Politics: A social plan – do we need one?

A Social Plan – do we need one?

Yes, says Greg Stanley and it must have Socialism at its core.

How do we beat poverty? How do we beat crime? How do we beat AIDS? How do we beat low economic growth? How do we beat low wages? How do we make our country grow? These are all questions that occupy the minds of economists, politicians, unionists and most citizens. The answers are complex and there are strongly differing viewpoints. Current economic thinking is that neo-liberal and neo-con economics will do the job. It may for some in the economically developed countries but even they in many cases are wobbling in terms of increasing unemployment and an increasing wage gap. If they cannot succeed for the benefit of all their people, what chance have the countries of the developing world got and even worse off are those states that can only be called underdeveloped. We need to look at new economic policies that will push economic growth into double figures and then we have a chance at beating the odds. The move to the left in Latin America provides us with some guidance. The principle of the people’s ownership of resources, the responsibility of the state to provide services, the equitable distribution of land, social upliftment and debt reduction are good places to start.

The natural resources of the land belong to the people. The exploitation of these resources needs to be controlled on behalf of the people. To deal with mining resources there has to be a determination that profits for mine owners are not the sole motivation for running a mine and that the national interest is paramount. Mining provides employment, investment, foreign exchange, rural development, training and skills. There are options that are open to the country such as nationalisation, subsidisation and franchising that need to be explored to obtain the maximum benefits. Infrastructure such as railroads, communications, harbours, airports and national airlines need to be re-nationalised, not that private operators should be excluded, the principle being that private enterprise will only proceed with development if there are certainties in their profit projections. The state can do long term development that is necessary for long term economic growth but will not necessarily yield a profit.

The provision of services should not only benefit the people but can also be a powerful driver of economic growth and a contributor to mass employment. Basic services include the supply of water, sanitation, electricity and roads. We need to expand that definition to include items such as health care, education and transport. It is in the field of transport that most policy changes will need to happen. Private buses, taxis and privatised railroads are not public transport, they are private transport run solely to make profits for their owners. Public transport must be nationalised and subsidised to provide efficient, fast, comfortable and safe travel to and from our places of work. The Gautrain for instance is a great idea, but it should run from Katlehong to Marble Hall, from Soweto to Mamelodi and stops in between to serve the millions of workers who commute daily, often in dangerous and tiring circumstances. If there is one legacy of apartheid that we may never overcome it is the distances that workers have to travel. Subsidisation is the only answer. To reduce the ever-increasing load on our roads we need more commuters using public transport and we need to put commuters into buses and trains.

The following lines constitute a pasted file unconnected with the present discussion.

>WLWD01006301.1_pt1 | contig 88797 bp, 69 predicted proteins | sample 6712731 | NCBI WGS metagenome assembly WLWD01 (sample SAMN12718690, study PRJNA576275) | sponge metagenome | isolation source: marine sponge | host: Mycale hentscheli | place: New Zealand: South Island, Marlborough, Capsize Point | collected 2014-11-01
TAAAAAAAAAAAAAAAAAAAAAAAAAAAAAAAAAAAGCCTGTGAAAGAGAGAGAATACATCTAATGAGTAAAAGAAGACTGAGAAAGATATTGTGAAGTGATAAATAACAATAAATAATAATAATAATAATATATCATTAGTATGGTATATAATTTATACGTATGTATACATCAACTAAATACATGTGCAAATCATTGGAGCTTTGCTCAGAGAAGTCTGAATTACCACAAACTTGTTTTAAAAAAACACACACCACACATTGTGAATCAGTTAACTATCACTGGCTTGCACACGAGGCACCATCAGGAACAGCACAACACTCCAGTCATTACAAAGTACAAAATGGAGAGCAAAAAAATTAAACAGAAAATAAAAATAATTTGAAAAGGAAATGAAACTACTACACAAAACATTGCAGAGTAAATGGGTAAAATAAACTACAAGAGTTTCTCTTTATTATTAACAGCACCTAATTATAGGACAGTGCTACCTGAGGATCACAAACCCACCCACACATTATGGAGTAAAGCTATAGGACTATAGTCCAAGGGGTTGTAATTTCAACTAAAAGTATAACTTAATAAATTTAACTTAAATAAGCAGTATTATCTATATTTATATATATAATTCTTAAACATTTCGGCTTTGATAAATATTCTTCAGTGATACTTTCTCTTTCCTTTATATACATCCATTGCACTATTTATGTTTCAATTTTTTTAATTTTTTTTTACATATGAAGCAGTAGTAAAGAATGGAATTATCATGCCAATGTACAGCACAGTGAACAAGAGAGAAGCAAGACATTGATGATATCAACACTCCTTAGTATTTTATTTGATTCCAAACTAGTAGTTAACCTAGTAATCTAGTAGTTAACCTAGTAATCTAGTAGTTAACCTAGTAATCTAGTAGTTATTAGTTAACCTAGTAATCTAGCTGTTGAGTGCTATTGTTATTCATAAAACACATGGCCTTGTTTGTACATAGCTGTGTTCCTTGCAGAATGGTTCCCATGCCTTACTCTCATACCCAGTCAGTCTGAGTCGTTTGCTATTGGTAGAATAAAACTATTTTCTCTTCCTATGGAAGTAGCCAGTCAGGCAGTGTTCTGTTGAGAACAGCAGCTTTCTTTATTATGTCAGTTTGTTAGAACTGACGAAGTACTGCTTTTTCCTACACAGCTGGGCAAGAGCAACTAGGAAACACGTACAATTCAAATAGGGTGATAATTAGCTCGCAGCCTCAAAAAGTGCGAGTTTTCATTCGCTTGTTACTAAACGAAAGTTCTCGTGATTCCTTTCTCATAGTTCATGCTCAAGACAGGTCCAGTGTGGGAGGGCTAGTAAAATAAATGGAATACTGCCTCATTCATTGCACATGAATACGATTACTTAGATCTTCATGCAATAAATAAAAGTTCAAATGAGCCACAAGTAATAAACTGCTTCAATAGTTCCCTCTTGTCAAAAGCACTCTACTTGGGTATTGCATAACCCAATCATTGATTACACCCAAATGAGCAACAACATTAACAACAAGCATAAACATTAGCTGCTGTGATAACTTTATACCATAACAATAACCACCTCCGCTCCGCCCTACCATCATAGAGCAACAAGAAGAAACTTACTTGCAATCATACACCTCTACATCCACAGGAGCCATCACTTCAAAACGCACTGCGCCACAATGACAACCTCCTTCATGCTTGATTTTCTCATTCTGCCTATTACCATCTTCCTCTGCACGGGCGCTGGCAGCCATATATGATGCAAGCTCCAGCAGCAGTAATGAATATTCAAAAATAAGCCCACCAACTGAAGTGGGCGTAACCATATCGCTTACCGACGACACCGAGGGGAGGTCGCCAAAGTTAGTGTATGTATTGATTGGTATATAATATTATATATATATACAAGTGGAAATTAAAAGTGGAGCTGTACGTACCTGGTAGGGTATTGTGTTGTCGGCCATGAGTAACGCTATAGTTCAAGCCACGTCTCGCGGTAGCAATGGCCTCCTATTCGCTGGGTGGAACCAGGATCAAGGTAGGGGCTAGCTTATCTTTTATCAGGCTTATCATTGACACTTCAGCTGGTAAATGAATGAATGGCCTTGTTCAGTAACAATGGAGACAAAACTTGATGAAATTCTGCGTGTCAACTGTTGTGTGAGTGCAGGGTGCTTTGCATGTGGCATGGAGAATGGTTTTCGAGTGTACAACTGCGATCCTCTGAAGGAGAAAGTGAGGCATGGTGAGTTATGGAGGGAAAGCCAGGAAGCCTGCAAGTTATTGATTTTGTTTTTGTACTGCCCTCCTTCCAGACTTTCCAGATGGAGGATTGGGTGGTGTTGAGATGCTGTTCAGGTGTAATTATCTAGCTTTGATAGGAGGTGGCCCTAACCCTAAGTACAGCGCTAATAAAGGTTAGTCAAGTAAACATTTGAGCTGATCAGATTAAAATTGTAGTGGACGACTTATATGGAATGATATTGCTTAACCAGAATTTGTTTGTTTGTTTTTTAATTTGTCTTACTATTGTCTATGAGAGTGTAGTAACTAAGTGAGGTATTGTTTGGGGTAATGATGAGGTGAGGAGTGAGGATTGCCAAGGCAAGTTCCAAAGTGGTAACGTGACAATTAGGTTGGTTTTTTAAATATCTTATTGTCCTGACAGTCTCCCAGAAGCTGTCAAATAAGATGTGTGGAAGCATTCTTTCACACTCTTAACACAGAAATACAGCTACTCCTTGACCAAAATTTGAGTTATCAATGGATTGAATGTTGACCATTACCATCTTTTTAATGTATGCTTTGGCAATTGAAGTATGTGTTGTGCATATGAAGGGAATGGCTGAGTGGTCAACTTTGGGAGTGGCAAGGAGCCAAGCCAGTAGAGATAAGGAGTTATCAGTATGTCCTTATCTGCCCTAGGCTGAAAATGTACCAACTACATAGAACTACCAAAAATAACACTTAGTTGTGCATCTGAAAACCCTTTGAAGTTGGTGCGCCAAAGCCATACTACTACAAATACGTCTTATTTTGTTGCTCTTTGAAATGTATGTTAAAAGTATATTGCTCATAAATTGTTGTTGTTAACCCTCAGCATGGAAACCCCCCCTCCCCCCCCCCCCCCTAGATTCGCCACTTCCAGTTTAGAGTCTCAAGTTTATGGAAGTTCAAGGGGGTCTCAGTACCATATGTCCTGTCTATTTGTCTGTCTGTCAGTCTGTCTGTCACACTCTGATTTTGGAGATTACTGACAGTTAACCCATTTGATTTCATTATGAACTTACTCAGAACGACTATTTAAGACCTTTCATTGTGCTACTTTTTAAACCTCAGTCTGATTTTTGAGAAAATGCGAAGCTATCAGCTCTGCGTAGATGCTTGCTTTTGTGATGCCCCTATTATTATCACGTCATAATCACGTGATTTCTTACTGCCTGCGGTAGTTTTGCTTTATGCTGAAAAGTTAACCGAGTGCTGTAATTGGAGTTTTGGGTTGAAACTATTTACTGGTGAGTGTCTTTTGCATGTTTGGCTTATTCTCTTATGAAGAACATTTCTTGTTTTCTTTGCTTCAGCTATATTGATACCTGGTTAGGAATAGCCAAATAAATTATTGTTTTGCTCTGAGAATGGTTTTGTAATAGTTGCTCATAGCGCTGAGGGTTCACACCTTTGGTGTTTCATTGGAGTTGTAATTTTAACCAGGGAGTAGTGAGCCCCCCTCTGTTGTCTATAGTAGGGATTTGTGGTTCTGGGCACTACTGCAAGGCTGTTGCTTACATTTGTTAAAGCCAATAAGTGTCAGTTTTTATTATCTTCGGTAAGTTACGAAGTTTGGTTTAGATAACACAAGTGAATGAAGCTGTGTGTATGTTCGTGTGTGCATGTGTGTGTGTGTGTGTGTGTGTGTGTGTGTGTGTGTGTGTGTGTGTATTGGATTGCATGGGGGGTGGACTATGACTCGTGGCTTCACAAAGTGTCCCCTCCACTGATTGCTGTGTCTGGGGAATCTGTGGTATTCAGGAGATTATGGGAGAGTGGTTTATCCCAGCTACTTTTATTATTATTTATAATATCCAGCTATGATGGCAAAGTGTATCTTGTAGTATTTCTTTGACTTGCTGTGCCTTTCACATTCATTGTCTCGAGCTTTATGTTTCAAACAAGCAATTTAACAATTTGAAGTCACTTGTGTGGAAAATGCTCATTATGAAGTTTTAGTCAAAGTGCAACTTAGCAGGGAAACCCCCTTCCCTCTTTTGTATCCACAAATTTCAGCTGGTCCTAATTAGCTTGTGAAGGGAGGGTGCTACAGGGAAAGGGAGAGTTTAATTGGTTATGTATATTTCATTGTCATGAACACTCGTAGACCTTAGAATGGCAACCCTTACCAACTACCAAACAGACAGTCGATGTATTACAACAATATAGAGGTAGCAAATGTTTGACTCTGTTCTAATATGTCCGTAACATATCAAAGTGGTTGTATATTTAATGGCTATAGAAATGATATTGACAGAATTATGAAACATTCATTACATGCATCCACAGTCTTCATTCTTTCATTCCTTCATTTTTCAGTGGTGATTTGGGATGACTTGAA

Each and every citizen has a right to own land, whether the land is a house in a suburb or a farm in the country. The land redistribution programme is commendable, but it still leaves many people landless and homeless. The principle should be that if you live in an urban environment and live below a determined income, housing should be subsidised. Agricultural land should be made more readily available, through processes such as expropriation, wholly or in part, through land taxes that will encourage farmers to maximise their land use or sell some or all of their property. But most important is that emergent and BEE farmers must be assisted with technical support that includes finance, skill acquisition, access to markets and subsidisation.

We need to start adopting social programmes for the immediate relief of poverty. The basic income grant (BIG) idea is the most immediate direction to follow. It will not provide total relief but it will avoid any person from being totally destitute. Rural infrastructure projects, increased salaries for our service workers such as police, nurses, doctors, teachers and free education to post graduate level will also bring relief. Increased employment in the police force, the use of auxiliary police, foot and bicycle patrols will all help to reduce crime.

Debt is becoming a dirty word, yet without it we could not possibly hope to achieve any economic growth. But how do we control it when interest rate increases seem to have little effect? Inflation control is all very well if interest rates do reduce spending, but the developing world has such primary needs that the money needs to be spent and it needs to be borrowed. The answer is not to increase the interest rates but reduce them to low levels so that current debt can be serviced and future debt can be accessed.

Is business and investment at risk if we follow a socialist policy? Obviously not, many countries have followed this route without compromising private enterprise and in fact as more of the population move from poverty to sustainability so business improves.Therefore, what South Africa needs is a good dose of socialism.

Greg Stanley is a Numsa member and a representative for Numsa organised salaried staff at Toyota